Environmental Working Group (EWG) has demanded Bitcoin follow Ethereum’s step, shifting the network’s current consensus mechanism from proof-of-work (PoW) to proof-of-stake (PoS). Ethereum’s transition—The Merge—reduces the network’s energy usage by more than 99 percent.
EWG’s notice also announced plans to launch a $1 million online campaign—as a part of its "Change the Code, Not the Climate" campaign—to push Bitcoin into abandoning the “outdated protocol.” EWG director Michael Brune said that other digital tokens had adopted more efficient validation mechanisms for years. Brune also called Bitcoin an “outlier” for maintaining the current system.
EWG senior VP of government affairs Scott Faber said that Ethereum’s Merge was “good for the climate.” He referred to a report from the Office of Science and Technology Policy in September, revealing that PoW staking used more power than regular home computers.
“The Merge proves that changing the code is possible,” Faber said. “The Merge proves that digital assets that rely on proof-of-work can change to proof-of-stake and use far less electricity […] We’re hopeful that the Bitcoin (BTC) community will follow Ethereum’s lead.”
Faber asserted that the organization did not oppose digital currencies but was concerned by the rising electricity use associated with PoW staking. The executive said that the increased use would “inevitably” result in climate disruption.
Climate groups to bitcoin: Cut the pollution, and the B.S. https://t.co/qExsfJfDLd— EWG (@ewg) September 15, 2022
Other environmental groups also voiced support for Ethereum’s initiative and demanded Bitcoin follow suit. Greenpeace special project manager Rolf Skar said that everyone is responsible to take action in the climate crisis. Skar also called for companies like Fidelity Investments, Paypal and BlackRock—which he said to make profits from Bitcoin—to urge the network to take action.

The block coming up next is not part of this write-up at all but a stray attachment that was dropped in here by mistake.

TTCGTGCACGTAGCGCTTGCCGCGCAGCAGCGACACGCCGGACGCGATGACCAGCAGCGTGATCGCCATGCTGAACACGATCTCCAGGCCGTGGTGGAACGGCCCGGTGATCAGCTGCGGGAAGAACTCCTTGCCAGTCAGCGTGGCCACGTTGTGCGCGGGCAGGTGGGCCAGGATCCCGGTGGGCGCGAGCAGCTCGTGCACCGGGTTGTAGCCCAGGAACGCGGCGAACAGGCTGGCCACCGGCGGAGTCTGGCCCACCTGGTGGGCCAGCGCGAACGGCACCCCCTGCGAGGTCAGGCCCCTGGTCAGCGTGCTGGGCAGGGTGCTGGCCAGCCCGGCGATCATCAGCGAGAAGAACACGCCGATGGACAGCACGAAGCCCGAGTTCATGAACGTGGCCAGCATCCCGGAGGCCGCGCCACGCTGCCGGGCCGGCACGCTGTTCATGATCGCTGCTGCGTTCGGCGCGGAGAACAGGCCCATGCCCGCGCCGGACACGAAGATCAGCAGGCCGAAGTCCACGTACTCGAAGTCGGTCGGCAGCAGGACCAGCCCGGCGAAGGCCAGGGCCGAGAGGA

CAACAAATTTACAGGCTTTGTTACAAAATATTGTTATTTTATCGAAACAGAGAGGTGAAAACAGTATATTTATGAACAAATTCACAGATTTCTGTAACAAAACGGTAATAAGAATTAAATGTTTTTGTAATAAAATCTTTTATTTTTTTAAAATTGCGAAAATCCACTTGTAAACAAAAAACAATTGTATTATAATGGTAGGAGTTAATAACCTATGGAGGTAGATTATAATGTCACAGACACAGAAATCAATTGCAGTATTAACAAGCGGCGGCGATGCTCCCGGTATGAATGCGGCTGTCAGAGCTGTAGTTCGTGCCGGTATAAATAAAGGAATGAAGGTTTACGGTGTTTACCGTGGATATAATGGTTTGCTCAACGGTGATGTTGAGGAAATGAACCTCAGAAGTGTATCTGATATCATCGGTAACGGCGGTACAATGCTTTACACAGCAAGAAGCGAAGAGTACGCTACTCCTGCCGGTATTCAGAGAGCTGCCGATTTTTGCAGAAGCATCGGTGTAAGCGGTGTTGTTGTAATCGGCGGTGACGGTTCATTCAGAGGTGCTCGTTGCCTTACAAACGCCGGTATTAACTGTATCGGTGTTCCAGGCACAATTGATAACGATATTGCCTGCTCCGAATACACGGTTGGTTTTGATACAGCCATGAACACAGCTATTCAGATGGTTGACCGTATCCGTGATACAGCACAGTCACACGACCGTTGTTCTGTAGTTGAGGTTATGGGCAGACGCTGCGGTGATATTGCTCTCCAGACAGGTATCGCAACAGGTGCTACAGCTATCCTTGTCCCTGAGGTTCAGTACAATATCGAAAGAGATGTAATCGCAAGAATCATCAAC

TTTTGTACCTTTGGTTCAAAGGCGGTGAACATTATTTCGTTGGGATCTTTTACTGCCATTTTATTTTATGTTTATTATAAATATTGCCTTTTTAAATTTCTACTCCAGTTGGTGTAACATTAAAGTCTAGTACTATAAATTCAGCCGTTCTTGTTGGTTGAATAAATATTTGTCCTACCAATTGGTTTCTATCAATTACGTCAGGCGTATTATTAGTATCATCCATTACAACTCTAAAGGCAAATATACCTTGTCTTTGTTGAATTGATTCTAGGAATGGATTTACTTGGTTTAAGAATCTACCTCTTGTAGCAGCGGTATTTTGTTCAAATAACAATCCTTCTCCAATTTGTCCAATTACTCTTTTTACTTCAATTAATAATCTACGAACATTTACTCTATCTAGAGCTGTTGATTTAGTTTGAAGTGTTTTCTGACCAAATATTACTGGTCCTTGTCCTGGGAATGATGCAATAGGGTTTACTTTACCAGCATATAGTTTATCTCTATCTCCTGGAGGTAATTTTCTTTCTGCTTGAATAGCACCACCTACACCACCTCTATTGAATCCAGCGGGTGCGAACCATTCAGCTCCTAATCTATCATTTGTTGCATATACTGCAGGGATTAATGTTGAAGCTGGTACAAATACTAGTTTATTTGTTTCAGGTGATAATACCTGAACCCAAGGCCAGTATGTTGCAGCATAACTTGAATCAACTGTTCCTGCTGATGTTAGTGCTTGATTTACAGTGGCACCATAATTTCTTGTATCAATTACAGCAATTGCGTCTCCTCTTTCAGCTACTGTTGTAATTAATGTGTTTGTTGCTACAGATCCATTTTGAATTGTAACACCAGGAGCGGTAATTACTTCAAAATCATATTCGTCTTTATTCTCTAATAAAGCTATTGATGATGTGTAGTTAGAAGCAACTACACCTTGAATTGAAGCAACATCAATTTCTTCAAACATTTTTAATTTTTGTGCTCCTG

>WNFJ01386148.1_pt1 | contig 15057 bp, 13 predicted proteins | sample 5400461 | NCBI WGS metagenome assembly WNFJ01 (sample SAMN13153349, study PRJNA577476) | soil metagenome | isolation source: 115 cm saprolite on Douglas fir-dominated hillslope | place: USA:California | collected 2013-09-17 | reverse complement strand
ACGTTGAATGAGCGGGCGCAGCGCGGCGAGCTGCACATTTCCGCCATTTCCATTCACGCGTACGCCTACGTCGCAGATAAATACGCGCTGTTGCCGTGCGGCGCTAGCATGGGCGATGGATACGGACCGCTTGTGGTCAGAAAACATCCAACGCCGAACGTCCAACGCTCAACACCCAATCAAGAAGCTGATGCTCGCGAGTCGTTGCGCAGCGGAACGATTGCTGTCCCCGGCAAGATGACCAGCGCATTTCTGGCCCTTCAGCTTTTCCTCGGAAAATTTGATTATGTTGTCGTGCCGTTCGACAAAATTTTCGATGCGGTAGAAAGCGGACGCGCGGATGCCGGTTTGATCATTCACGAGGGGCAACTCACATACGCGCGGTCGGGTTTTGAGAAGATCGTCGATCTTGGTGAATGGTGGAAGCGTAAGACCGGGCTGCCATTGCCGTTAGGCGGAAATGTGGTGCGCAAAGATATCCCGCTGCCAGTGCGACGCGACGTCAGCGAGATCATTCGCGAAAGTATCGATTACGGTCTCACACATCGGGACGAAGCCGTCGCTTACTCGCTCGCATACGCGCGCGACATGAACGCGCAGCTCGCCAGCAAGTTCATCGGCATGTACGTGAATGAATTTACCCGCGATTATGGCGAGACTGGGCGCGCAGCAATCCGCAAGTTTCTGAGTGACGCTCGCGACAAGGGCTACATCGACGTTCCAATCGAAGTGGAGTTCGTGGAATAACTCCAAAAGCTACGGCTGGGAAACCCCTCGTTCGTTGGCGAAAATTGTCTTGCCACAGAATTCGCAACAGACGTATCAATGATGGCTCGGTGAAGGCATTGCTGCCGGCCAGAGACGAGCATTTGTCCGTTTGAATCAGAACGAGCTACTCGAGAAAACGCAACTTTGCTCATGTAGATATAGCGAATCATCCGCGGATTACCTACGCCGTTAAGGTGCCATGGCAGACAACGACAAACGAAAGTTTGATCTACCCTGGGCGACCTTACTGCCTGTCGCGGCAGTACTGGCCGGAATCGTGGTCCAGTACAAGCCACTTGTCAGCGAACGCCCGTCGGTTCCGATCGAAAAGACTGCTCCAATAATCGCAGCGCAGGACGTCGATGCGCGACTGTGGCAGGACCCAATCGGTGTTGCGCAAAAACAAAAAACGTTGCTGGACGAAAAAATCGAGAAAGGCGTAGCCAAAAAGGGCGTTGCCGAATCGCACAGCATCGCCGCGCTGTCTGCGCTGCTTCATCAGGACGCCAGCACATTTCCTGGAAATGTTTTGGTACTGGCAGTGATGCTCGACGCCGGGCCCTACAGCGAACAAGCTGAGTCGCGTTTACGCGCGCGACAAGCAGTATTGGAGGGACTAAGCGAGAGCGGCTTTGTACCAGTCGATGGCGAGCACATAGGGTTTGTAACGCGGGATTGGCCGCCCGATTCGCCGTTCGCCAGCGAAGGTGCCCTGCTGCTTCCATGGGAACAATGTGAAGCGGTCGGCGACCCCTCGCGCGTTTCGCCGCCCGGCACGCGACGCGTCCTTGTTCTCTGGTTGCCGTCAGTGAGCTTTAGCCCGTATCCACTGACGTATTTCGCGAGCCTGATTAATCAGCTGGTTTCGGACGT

PennFuture’s Robert Altenburg said that Bitcoin mining in Pennsylvania relied on energy generated by burning coal waste. Altenburg further explained that it was not Bitcoin miners who directly experienced the “real cost” of air pollution caused by the energy use but the surrounding community.
Resistance to change
Some names in the crypto industry have advised against shifting Bitcoin’s PoW to PoS. They mentioned security risks, disruption to the blockchain's decentralization and potential issues with U.S. authorities.
MicroStrategy’s Michael Saylor dubbed PoW as the “only proven technique for creating a digital commodity.” Saylor called the data on the total energy use of digital tokens worldwide a “rounding error.” He said that the total energy use information did not affect the current climate issue significantly.
“PoS Cryptocurrency Securities may be appropriate for certain applications, but they are not suitable to serve as global, open, fair money or a global open settlement network,” Saylor added. “Consequently, it makes no sense to compare Proof of Stake networks to Bitcoin.”
In his recent blog post, Saylor wrote that 59.5 percent of the energy used in Bitcoin mining came from sustainable sources. There is also a potential 18-36 percent increase in energy efficiency, which improves its value.
William Szamosszegi, chief executive officer of Sazmining, said that people judged Bitcoin by its “ingredient” instead of its intrinsic value. Szamosszegi explained that Bitcoin could solve challenges in society, including providing legitimate and decentralized currency, a feat that he said could not be achieved by the PoS mechanism.
In August, the House Energy and Commerce Committee requested crypto mining firms to submit data on their energy consumption, sources and the percentage of sustainable sources used. New York has also proposed a bill to prevent mining companies from renewing licenses unless the operations fully used sustainable energy.